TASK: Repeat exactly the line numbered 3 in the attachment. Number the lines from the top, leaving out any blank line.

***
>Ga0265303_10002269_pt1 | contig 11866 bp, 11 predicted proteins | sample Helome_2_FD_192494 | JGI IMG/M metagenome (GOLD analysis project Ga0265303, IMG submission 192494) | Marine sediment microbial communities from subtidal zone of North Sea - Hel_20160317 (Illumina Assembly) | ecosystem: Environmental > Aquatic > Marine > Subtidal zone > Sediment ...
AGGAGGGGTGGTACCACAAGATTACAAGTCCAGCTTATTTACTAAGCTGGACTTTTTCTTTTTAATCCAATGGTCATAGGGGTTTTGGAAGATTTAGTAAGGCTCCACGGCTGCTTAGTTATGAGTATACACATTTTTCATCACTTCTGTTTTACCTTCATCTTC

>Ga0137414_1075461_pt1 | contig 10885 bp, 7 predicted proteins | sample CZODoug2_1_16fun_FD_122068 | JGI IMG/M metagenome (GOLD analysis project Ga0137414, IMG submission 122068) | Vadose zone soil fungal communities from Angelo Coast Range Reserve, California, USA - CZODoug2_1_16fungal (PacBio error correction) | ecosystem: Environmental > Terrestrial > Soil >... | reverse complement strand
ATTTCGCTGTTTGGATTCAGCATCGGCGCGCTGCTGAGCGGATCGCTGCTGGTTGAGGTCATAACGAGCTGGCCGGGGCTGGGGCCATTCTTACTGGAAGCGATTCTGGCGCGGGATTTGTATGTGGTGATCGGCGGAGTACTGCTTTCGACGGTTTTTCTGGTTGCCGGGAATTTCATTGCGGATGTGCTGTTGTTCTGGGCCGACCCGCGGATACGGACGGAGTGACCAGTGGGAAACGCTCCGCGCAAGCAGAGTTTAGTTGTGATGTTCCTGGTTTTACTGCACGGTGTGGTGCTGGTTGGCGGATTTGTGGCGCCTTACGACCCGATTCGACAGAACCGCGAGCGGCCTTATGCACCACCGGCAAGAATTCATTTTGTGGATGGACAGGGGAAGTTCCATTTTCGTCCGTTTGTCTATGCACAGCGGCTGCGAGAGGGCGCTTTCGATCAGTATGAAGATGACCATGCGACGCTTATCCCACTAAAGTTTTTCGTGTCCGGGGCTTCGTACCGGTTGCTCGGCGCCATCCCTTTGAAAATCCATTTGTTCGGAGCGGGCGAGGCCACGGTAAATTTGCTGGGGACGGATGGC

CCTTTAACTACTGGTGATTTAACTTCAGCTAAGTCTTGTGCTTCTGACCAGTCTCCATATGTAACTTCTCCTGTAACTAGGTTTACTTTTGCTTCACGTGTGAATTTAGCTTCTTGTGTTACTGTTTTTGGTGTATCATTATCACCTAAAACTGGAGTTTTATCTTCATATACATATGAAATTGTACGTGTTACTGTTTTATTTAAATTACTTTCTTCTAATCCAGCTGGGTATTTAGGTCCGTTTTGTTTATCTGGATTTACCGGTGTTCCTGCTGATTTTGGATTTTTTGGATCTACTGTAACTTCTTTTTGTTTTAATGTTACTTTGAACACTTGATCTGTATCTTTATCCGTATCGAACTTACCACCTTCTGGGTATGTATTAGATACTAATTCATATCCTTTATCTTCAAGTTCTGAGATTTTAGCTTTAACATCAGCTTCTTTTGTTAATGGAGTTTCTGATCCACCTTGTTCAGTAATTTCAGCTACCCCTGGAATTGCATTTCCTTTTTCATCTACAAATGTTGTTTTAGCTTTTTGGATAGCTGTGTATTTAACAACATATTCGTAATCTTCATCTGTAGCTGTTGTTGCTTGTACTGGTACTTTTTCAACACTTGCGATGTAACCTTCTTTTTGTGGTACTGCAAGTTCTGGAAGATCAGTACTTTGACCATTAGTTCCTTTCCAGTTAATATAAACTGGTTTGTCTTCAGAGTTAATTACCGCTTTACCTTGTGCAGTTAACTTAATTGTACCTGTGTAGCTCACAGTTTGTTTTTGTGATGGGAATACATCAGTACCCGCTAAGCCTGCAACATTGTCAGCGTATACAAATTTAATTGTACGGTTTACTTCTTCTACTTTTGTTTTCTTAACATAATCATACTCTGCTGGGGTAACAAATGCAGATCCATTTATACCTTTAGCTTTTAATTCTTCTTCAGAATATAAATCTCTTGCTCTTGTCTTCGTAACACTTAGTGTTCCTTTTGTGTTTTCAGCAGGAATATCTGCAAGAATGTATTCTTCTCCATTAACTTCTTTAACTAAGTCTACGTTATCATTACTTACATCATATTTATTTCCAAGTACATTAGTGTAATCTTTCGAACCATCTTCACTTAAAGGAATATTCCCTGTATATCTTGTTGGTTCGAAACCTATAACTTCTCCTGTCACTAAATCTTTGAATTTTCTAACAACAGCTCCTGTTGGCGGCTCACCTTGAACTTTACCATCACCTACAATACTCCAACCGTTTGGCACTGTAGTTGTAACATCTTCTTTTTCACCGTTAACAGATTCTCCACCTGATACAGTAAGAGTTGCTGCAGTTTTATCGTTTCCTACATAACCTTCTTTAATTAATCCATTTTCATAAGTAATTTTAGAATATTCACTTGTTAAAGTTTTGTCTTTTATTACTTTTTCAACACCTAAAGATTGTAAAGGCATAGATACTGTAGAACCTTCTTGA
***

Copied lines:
>Ga0137414_1075461_pt1 | contig 10885 bp, 7 predicted proteins | sample CZODoug2_1_16fun_FD_122068 | JGI IMG/M metagenome (GOLD analysis project Ga0137414, IMG submission 122068) | Vadose zone soil fungal communities from Angelo Coast Range Reserve, California, USA - CZODoug2_1_16fungal (PacBio error correction) | ecosystem: Environmental > Terrestrial > Soil >... | reverse complement strand